Nintendo’s new gaming platform is the true successor to the blockbuster Wii
Slick, durable, transformable, and a bit small but surprisingly comfortable—all words you might use to describe playing with the new Nintendo Switch. The Japanese firm’s upcoming console is a hybrid device, usable with a big screen television at home or playable on the go as a tablet. As a platform, Switch feels “next-generation,” at least in Nintendo’s renegade sense of the phrase.
It’s a home console. It’s a handheld. It’s a tabletop party game. It’s something you can play without looking at the screen, or in some cases with your eyes closed. It goes wherever you do, delivering the same controls and game experiences you’d expect from a dedicated set-top, thanks to a compact 6.2-inch screen. It’s not interested in the diminishing returns of gaming’s pixel wars, yet manages to serve up spectacular visuals far more in tune with modern expectations than the Wii’s were when that system arrived over a decade ago.
I spent several hours with the system at a Nintendo event in New York City Jan. 13. My takeaway: Switch seems an idiosyncratic, all-in-one device that knows precisely what it wants to be, namely a system obsessed with eliciting gasps of surprise. “Wants to be” remains the operative phrase, of course, a few months from Switch’s March 3 release. That’s usually the case with any new technology product; The difference here is that no one quite bets the farm on novelty the way Nintendo does.
The game to watch at launch is ironically the one that least explains the most interesting aspects of the Switch. Nintendo’s The Legend of Zelda: Breath of the Wild looks vibrant and gargantuan, and is clearly the game devoted Nintendo fans want most to play. And playing it in all the Switch modes—TV to handheld—is literally a snap. The system is reasonably light but feels very high quality, its moving parts all snap in or out seamlessly. And the tablet screen itself is as bright and colorful as any that tops out at 720p is likely to get. I’m not not sure it’d survive being hurled to the floor repeatedly, like the original Game Boy, but it definitely doesn’t feel like a toy.
That’s to say all the switching mechanics of the system work as expected. Gamers have already romped in sprawling open worlds, scaled distant cloud-capped mountains, felt the frisson of stepping into whopping and improbably detailed virtual landscapes where “You can go anywhere you can see!” I have no doubt the new Zelda’s going to be a juggernaut, and I can’t wait to vanish into its depths. But it’s clearly the “I can play this anywhere!” part of the Switch’s raison d’etre that sets this console apart.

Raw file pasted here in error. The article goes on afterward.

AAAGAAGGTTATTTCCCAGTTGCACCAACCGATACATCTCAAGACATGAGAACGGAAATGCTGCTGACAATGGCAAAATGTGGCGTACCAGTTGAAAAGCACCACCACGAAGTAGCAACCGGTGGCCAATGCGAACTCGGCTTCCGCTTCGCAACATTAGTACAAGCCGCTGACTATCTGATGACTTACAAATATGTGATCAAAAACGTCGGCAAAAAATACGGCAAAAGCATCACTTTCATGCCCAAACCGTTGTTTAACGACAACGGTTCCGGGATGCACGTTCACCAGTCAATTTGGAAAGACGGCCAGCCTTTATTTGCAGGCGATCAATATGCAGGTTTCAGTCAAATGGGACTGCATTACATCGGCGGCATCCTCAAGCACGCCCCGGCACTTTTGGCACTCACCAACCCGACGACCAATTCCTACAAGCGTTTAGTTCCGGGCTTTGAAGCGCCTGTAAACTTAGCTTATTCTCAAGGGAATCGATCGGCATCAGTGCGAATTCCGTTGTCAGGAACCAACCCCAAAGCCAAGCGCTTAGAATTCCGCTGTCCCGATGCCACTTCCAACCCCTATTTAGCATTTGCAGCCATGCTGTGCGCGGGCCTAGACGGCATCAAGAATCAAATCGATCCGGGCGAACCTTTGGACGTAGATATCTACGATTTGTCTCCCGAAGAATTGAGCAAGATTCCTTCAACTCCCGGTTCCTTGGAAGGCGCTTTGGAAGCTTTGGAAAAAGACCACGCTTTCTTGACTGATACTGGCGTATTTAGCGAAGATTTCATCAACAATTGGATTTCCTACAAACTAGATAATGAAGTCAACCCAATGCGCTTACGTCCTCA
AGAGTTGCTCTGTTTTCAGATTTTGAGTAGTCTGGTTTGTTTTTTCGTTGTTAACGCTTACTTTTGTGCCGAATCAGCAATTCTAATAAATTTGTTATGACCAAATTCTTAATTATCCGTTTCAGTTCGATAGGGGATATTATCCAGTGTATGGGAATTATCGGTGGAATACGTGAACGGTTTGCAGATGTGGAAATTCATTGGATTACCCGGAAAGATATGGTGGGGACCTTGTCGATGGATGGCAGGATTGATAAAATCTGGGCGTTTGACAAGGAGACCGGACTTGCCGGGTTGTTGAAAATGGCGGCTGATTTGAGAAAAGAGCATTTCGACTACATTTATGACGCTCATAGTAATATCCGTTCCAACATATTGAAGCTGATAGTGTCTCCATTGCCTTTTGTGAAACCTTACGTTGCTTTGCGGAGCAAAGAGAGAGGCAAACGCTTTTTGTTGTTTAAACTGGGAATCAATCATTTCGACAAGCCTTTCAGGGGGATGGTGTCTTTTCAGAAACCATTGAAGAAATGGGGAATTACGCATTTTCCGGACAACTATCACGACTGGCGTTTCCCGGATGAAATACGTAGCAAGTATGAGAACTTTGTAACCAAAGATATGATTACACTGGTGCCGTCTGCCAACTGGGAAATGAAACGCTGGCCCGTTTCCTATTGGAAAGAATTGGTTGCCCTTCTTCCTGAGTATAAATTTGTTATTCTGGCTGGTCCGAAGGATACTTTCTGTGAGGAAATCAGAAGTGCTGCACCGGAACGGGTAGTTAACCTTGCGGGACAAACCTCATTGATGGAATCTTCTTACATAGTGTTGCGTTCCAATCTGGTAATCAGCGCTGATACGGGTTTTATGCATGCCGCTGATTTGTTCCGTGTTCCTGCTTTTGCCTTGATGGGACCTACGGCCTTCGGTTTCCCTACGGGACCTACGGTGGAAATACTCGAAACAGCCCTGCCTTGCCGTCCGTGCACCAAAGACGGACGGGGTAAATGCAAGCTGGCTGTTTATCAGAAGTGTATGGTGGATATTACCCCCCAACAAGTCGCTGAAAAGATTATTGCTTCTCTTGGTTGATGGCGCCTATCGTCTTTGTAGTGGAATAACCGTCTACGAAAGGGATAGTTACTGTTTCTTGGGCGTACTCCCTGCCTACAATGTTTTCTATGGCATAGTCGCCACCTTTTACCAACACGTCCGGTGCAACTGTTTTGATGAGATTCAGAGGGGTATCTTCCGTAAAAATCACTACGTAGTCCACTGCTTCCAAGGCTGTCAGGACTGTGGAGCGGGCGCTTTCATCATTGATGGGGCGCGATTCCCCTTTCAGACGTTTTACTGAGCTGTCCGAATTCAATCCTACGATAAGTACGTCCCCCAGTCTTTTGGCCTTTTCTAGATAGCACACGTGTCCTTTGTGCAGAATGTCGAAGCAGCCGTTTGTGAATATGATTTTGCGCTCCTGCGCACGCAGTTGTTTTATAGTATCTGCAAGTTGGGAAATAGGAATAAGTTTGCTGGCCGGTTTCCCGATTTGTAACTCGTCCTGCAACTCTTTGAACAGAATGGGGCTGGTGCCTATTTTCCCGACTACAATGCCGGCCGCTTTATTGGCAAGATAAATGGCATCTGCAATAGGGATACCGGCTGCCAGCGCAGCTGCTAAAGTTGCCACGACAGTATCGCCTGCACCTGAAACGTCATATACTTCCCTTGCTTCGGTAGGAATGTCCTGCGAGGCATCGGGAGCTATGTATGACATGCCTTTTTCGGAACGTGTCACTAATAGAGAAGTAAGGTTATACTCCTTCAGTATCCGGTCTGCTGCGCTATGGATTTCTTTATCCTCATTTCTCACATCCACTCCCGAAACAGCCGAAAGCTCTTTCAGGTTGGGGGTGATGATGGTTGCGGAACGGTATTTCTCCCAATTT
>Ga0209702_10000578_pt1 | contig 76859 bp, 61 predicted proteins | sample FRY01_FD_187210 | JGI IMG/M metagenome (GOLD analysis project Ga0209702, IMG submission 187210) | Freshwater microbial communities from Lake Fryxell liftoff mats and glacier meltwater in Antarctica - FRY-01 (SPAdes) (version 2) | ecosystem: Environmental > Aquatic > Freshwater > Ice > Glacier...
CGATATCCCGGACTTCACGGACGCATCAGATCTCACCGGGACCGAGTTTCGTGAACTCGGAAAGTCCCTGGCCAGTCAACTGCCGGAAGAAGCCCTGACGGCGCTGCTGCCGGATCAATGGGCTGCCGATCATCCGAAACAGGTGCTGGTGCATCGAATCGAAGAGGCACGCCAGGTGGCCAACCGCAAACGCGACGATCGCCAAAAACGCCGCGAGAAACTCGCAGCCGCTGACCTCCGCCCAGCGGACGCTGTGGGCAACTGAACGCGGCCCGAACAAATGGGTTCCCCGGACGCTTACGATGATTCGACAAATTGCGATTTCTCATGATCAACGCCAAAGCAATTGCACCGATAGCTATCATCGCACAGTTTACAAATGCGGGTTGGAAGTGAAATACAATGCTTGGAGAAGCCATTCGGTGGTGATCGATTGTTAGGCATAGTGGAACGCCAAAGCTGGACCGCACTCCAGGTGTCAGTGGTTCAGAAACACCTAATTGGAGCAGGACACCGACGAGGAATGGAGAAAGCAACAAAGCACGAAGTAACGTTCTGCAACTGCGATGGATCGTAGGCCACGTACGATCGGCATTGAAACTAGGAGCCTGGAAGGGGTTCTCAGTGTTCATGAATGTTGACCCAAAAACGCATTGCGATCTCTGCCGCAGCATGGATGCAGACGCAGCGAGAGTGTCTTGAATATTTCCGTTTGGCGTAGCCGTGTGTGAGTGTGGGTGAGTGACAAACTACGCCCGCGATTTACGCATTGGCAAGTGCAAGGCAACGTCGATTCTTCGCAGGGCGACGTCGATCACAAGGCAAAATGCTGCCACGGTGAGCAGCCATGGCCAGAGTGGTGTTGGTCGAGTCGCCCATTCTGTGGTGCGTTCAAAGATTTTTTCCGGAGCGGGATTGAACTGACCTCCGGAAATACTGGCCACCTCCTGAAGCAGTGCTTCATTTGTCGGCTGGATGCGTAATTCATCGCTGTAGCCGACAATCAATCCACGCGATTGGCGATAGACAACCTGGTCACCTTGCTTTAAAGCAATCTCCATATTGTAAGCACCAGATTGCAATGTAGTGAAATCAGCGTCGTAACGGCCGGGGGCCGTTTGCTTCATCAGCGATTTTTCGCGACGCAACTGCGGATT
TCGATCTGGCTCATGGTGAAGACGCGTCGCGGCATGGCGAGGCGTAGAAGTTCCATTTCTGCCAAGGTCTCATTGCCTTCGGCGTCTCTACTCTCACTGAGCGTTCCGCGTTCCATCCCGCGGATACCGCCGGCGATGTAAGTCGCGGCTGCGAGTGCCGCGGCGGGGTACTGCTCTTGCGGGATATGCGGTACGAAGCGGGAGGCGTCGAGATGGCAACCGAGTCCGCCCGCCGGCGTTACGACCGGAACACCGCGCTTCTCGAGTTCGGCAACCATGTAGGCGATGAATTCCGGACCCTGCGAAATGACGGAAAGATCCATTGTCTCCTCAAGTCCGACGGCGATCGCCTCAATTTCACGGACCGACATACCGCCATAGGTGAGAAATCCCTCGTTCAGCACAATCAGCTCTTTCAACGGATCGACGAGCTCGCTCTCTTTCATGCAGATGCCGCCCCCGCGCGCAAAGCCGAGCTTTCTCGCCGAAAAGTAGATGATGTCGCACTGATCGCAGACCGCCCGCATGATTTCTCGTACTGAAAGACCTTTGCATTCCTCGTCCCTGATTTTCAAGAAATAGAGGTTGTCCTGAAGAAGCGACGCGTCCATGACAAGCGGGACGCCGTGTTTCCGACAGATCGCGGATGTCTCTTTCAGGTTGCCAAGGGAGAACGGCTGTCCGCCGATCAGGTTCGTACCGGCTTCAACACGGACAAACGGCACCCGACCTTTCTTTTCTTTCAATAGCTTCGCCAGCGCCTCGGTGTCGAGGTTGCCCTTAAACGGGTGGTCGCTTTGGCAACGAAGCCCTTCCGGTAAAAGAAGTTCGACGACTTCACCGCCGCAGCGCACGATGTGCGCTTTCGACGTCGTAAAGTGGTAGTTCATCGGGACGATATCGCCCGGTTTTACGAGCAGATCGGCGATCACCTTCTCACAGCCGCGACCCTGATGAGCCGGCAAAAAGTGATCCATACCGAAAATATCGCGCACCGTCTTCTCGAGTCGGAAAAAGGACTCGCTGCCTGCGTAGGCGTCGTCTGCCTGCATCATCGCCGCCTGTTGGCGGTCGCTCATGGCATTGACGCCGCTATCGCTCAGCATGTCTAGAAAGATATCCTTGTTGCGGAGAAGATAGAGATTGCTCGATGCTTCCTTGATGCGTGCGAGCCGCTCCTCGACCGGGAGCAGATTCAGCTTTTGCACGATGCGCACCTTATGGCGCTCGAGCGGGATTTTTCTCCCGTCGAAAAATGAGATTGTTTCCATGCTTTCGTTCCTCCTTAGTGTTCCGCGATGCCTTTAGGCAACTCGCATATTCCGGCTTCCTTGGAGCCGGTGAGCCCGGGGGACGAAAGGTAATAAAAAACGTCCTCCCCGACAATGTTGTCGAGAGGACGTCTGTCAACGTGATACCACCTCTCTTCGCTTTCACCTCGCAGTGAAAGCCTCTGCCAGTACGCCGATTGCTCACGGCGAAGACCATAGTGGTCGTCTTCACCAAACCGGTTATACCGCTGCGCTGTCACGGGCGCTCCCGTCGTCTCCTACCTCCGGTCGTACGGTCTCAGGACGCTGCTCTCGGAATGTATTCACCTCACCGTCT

Titles like 1-2 Switch and Snipperclips feel like the Switch’s “one more thing.” 1-2 Switch in particular feels like a next-gen Wii game. The system’s detachable left and right “Joy-Con” controllers are shared by a pair of players to compete or cooperate in a medley of quirky mini-games. These encourage you to look away from the screen and at each other—or nothing at all. All the play takes place controllers in hand, with the Switch keeping score nearby. What makes it work is the haptic rumble engine in the controllers. The technology is subtle enough that your hands can detect, for instance, whether you’re properly pulling down on a cow’s udder (yes, there’s a cow-milking mini-game), or feeling objects like marbles thunking around as you tilt the wands left or right.
Or take Snipperclips, in which two players each take a Joy-Con, then swivel them 90 degrees sideways, like an old-school NES gamepad. They then have to work to solve puzzles by “cutting” onscreen avatars into what amounts to movable tools. All of which culminates in on-the-fly Rube Goldeberg contraptions. Players have to communicate by actually talking to each other, face to face, debating what to do next, a hallmark of Nintendo’s person-to-person design philosophy.
To me, it seems the company’s hoping to use what I’ll call “core appeal” games like The Legend of Zelda: Breath of the Wild or Super Mario Odyssey, due in late-2017, to get the $299 system into enthusiast gamers’ hands at launch. When those gamers break 1-2 Switch or Snipperclips out at parties or family gatherings, exposing Switch to casual demographic, I assume Nintendo hopes there’s a big pool of interest lying in wait and untapped. It worked for the original Wii.
Of course, it’ll come down to developers creating enthralling Switch software. “What do I play next?” needs a series of knockout answers, and fast. In a world brimming with content on dozens of possible platforms that by themselves cater to many of the discrete boxes a device like Switch checks, content matters. Nintendo has some of the strongest franchises in entertainment, but it probably can’t underwrite the Switch’s future all alone. (The Wii U’s travails made this painfully clear.)
Will we see games like Rockstar’s Red Dead Redemption 2 or EA’s Battlefield and Battlefront series on Switch? They’re not at the top of my personal list, but it’d be foolish to pretend they’re on no one else’s. That feels like the big question at this point: Is the Switch your only system? Or the thing you sometimes play when you’re not plugged into another set-top?
I’m looking forward to finding out.
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